Editor’s note: the man’s name in the story has been changed to protect the anonymity tradition of being a member of Alcoholics Anonymous
His first year of sobriety was very tough, admits Norm, a now-retired labourer from the Prairies living in Vernon.
Norm started to get honest with himself without booze. He wasn’t a good father to his three kids. He was a poor husband to his wife. His life, Norm realized, was a mess.
So he took out a gun and put it to his head.
The only thing that stopped him was how his family would handle the mess he was going to leave them.
“I was seconds away from pulling the trigger,” said Norm, now in his 70s. “God wasn’t part of my lifestyle then but he gave me the thought of leaving behind my three kids.”
It was his three kids that had led Norm to seek sobriety.
He took his first drink as a teen on the Prairies, joining his friends in stealing liquor out of their dads’ drinking cabinets. Norm said if he stole the hard stuff over beer, he was crazier.
The local beer parlour became a home away from home after work for Norm, married at 21. He never thought he had a drinking issue. It became his lifestyle, he said.
He drank and drove. He was in three bad accidents. The motor vehicle branch asked him if he had a mental problem.
“I hurt people in those accidents and had my licence suspended for two years,” said Norm.
In the beer parlour one evening after work, Norm and friends were talking about drinking and driving, about the possibility of injuring some family’s children. That’s when Norm’s beer went flat.
“The thought came to me about drinking and running over one of my kids,” he said.
In 1976, now living in Vernon, Norm joined Alcoholics Anonymous, put in touch with the organization by the Salvation Army after Norm reached out to them.
He has no recollection of his first AA meeting, other than walking through the back of the church where the meeting was held and that a couple of gentlemen had spoken to him. What about, Norm said, he doesn’t remember.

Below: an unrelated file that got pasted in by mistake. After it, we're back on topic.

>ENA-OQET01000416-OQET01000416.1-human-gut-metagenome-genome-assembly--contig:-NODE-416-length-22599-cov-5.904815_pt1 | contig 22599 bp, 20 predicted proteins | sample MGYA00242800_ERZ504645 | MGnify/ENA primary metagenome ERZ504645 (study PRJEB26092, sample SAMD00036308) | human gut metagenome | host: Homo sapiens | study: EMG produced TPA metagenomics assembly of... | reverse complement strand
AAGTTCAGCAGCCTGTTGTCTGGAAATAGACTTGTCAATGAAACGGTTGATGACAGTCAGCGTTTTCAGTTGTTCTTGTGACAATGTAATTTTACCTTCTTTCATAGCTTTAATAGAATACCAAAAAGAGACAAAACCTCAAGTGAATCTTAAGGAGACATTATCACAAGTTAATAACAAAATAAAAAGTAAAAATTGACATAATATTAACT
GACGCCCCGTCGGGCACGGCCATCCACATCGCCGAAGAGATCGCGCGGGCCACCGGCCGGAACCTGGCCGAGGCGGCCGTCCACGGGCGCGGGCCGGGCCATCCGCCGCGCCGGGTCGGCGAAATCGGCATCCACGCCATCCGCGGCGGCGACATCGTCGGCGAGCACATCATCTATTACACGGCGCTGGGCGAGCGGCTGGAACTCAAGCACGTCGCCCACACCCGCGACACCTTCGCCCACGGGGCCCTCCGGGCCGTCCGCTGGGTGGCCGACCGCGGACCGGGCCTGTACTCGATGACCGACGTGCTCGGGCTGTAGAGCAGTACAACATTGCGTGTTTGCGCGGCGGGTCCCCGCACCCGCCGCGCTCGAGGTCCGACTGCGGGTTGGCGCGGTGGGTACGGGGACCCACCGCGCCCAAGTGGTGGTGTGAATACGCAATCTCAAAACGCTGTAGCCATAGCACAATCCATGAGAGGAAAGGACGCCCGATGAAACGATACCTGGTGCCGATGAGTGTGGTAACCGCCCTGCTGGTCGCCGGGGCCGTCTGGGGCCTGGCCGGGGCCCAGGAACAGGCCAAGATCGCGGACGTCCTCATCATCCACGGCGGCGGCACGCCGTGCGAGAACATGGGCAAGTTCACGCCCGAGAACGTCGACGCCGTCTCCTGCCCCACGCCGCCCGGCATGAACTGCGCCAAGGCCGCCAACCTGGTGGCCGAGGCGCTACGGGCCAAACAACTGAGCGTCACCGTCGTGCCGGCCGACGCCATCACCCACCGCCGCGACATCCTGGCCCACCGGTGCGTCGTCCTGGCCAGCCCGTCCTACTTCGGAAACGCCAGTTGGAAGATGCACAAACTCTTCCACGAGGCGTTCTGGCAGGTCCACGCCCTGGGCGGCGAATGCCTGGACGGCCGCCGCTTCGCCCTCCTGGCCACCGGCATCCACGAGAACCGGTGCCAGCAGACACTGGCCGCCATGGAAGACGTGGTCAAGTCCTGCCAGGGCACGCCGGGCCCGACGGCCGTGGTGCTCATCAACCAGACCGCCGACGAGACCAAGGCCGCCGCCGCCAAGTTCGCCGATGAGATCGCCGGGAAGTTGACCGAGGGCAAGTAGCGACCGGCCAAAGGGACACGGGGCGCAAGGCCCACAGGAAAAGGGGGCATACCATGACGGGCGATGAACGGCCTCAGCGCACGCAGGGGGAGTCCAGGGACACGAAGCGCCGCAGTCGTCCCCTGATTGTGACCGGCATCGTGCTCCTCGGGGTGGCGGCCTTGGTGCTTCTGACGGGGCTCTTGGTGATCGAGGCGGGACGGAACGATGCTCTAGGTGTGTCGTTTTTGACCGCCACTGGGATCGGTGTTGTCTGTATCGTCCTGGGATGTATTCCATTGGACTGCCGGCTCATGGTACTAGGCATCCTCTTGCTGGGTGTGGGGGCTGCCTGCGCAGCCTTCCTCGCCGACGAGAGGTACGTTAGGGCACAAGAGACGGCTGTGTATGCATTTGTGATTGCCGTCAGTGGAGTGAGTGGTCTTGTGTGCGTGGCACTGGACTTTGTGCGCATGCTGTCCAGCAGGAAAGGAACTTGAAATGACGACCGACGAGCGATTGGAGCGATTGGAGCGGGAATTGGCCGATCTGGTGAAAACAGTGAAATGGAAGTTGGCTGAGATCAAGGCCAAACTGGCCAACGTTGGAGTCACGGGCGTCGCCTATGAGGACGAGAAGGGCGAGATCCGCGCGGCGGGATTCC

“The next morning I found a couple of business cards in my shirt,” he said. “I went to a second meeting to make sure I’d been to the first meeting.”
Norm hasn’t had a drink since – 46 years of sobriety. He now dedicates his time in retirement to helping others with drinking problems, through AA.
“We’re liars, cheats, thieves, manipulators. We’re great con artists,” he said of those who battle the bottle. He credits AA and his wife with saving his life.
“We’ve been together more than 50 years, my wife and I, and it’s one of the best things that has happened in my life. We have an amazing relationship.”
In its own words, Alcoholics Anonymous is “a fellowship of men and women who share their experience, strength and hope with each other that they may solve their common problem and help others to recover from alcoholism.”
The only membership requirement is wanting to stop drinking. There are no dues or fees.
Its primary purpose is to help someone stay sober and help alcoholics achieve sobriety.
In Vernon, AA meetings are held daily, and more information on where and when meetings are held can be found at vernonaa.org/find-a-meeting. You can also call 250-545-4933 for help or information.
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